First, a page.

{
                taskArray[i] = Task.Factory.StartNew((Object obj) => {
                    CustomData data = obj as CustomData;
                    if (data == null)
                        return;
                    data.ThreadId = Thread.CurrentThread.ManagedThreadId;
                    Console.WriteLine($"Task # {data.taskName} created at {data.CreationTime} on thread #{data.ThreadId}.");

                },
                     new CustomData() { taskName = i, CreationTime = DateTime.Now.ToString("HH:mm:ss:ffff") }
                );
            }
            Task.WaitAll(taskArray);
            Console.ReadKey();
        }
    }
}
Multi Threading With Tasks in C#
Multi-Threading With Tasks in C#

Why Task? Why not Thread?

Here are the reasons for using tasks instead of threads in multithreaded application:

    • Use of system resources more efficiently and extensively: Tasks are queued to the ThreadPool behind the scenes, which has been updated with algorithms that determine and adjust the number of threads, as well as load balancing to improve performance. This makes the tasks relatively lightweight compared to threads. If we start a thread directly, it will create a new thread. It will not run in the ThreadPool.
    • Thread creation can result in huge costs. It also brings the overhead of context switching within the application. Therefore, it can cause poor performance problems in a single-core environment.
    • More programmatic control than threads or work items: TPL supports waiting, cancellation, continuations, robust exception handling, and so on.

For writing multi-threaded, asynchronous, and parallel programming in .NET, TPL is the preferred API.

To learn more about TPL, please visit this MSDN: Task Library, threads, and threading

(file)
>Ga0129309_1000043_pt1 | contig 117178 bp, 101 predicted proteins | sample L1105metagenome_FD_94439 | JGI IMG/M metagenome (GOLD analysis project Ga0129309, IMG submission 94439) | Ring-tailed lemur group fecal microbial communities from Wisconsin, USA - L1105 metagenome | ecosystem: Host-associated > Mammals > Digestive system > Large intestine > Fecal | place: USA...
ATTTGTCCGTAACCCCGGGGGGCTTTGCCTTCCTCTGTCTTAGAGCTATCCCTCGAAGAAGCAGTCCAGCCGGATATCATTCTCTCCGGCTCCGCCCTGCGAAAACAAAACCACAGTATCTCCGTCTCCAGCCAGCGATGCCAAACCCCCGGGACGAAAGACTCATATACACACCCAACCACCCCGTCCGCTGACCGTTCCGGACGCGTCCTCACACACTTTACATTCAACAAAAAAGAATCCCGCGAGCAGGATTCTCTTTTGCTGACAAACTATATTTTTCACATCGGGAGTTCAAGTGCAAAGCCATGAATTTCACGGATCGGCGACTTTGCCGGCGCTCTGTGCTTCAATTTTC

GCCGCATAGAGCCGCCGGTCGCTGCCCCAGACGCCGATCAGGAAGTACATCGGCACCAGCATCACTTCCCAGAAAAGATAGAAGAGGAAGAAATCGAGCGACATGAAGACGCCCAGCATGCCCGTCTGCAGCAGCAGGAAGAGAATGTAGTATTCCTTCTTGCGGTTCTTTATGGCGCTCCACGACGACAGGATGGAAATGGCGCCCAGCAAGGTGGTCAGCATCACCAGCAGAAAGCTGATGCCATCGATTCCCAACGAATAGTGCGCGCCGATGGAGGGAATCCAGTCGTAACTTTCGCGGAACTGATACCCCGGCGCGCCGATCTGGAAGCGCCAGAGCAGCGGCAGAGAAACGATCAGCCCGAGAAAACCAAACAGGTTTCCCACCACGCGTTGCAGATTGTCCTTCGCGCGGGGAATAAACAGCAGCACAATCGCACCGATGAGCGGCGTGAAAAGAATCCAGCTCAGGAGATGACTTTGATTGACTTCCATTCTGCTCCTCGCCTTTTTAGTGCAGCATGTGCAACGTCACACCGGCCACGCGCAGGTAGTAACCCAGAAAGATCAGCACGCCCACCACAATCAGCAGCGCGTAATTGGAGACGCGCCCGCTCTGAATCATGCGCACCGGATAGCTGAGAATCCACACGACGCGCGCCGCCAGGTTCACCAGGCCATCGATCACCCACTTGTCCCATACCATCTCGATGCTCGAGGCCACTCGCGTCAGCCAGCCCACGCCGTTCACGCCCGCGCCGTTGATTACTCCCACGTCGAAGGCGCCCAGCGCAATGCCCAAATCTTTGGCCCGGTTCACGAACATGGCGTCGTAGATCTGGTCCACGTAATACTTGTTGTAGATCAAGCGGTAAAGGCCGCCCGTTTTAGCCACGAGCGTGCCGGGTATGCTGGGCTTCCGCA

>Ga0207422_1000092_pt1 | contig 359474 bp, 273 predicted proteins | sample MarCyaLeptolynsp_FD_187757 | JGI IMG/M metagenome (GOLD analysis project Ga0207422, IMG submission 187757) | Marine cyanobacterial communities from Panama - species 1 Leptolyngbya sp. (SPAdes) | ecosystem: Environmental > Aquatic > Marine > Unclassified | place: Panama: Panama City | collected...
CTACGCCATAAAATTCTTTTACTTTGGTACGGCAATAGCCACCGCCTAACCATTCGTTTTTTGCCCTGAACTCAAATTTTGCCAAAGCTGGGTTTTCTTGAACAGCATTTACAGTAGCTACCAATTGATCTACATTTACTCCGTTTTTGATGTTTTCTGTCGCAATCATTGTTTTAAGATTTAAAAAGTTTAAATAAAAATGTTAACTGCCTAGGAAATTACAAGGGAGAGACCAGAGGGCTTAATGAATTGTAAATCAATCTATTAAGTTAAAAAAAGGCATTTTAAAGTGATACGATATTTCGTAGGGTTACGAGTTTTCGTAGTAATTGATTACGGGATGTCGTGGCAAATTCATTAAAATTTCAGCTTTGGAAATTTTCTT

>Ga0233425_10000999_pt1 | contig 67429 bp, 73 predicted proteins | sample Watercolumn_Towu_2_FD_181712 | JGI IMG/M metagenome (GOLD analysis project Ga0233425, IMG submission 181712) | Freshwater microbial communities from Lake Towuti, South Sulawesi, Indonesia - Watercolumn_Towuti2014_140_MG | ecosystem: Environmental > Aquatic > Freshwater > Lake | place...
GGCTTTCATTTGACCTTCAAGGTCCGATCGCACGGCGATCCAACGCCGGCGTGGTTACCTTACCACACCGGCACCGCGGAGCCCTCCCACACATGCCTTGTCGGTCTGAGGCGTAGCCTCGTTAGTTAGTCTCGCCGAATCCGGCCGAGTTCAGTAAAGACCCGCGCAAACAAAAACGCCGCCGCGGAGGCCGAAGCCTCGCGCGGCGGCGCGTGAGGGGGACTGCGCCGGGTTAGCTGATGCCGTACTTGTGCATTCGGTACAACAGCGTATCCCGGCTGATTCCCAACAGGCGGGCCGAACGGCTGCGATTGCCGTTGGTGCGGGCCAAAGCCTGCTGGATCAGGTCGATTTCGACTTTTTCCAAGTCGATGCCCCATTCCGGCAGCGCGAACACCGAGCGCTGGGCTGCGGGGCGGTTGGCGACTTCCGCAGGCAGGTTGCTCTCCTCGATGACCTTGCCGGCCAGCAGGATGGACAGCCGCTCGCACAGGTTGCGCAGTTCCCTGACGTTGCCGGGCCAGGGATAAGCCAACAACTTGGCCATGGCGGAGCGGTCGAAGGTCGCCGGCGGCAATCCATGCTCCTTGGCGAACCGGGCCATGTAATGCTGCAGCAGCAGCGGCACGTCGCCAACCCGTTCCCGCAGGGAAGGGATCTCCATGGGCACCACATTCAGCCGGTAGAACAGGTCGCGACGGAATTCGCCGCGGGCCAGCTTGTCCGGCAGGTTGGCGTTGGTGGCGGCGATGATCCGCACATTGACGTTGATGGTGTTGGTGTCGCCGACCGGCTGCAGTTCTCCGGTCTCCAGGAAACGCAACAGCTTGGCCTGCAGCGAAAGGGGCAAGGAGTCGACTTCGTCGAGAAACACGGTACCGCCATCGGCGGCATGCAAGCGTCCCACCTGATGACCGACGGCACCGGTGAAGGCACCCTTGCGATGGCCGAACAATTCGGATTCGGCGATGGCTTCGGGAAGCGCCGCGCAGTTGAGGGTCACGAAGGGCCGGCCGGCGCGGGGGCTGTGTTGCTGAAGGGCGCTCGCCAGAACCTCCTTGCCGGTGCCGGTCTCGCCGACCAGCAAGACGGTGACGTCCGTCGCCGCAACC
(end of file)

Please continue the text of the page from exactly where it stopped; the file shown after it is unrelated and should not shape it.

FAQ

Q: What is the difference between a thread and a process in C#?

Ans: A process is what an operating system uses to run a program by providing the necessary resources. A unique process ID is assigned to each process. You can use Windows Task Manager to view the processes in which the program is running.
The states of the process are as follows: new, running, ready, waiting, terminated, and suspended.

A thread is a segment of a process, which means that a single process can have many threads, all of which are contained within the process. A thread can be in one of three states: running, ready, or blocked.

Q: What is Semaphore in multithreading?

Ans: Semaphore is a non-negative int32 variable that is shared between threads to limit the number of threads that can enter a critical region in a multithreaded environment.
A semaphore is a signaling mechanism because if the semaphore is 0, threads waiting for the semaphore will block and if the semaphore is greater than 0, it will unlock.
Semaphore is useful to prevent race conditions in the multitasking operating system.

Q: How can we create a Thread in C#?

Ans: A Thread can be created by using a Thread class available in System.Threading namespace.
First, create a new ThreadStart delegate. Include this delegate as an argument when creating a new Thread instance, and it will point to a method. Finally, to run your function (in our example, MyThreadFunction) in the background, use the Thread.Start method.
Example:
Thread thread = new Thread(new ThreadStart(MyThreadFunction));
thread.Start();

Q: What is the significance of thread join and thread isAlive methods in multithreading?

Ans: isAlive() returns a Boolean value that indicates whether the thread is alive. The thread status returns true or false, which indicates whether the thread is completed.
join() method makes the current thread wait for the thread calling join() method to complete.

Q: Under what circumstances should you use multithreading?

Ans: The process of running multiple threads concurrently is known as multithreading. Multithreading should be used when multiple operations can be performed together to save time.

Conclusion:

Tasks are queued to the ThreadPool behind the scenes, which has been updated with algorithms that determine and adjust the number of threads, as well as load balancing to improve performance. This makes the tasks relatively lightweight compared to threads.
If we start a thread directly, it will create a new thread. It will not run in the ThreadPool.

I hope you found this post useful in learning about “multithreading in C#“. Your comments, suggestions, and constructive criticism are much appreciated.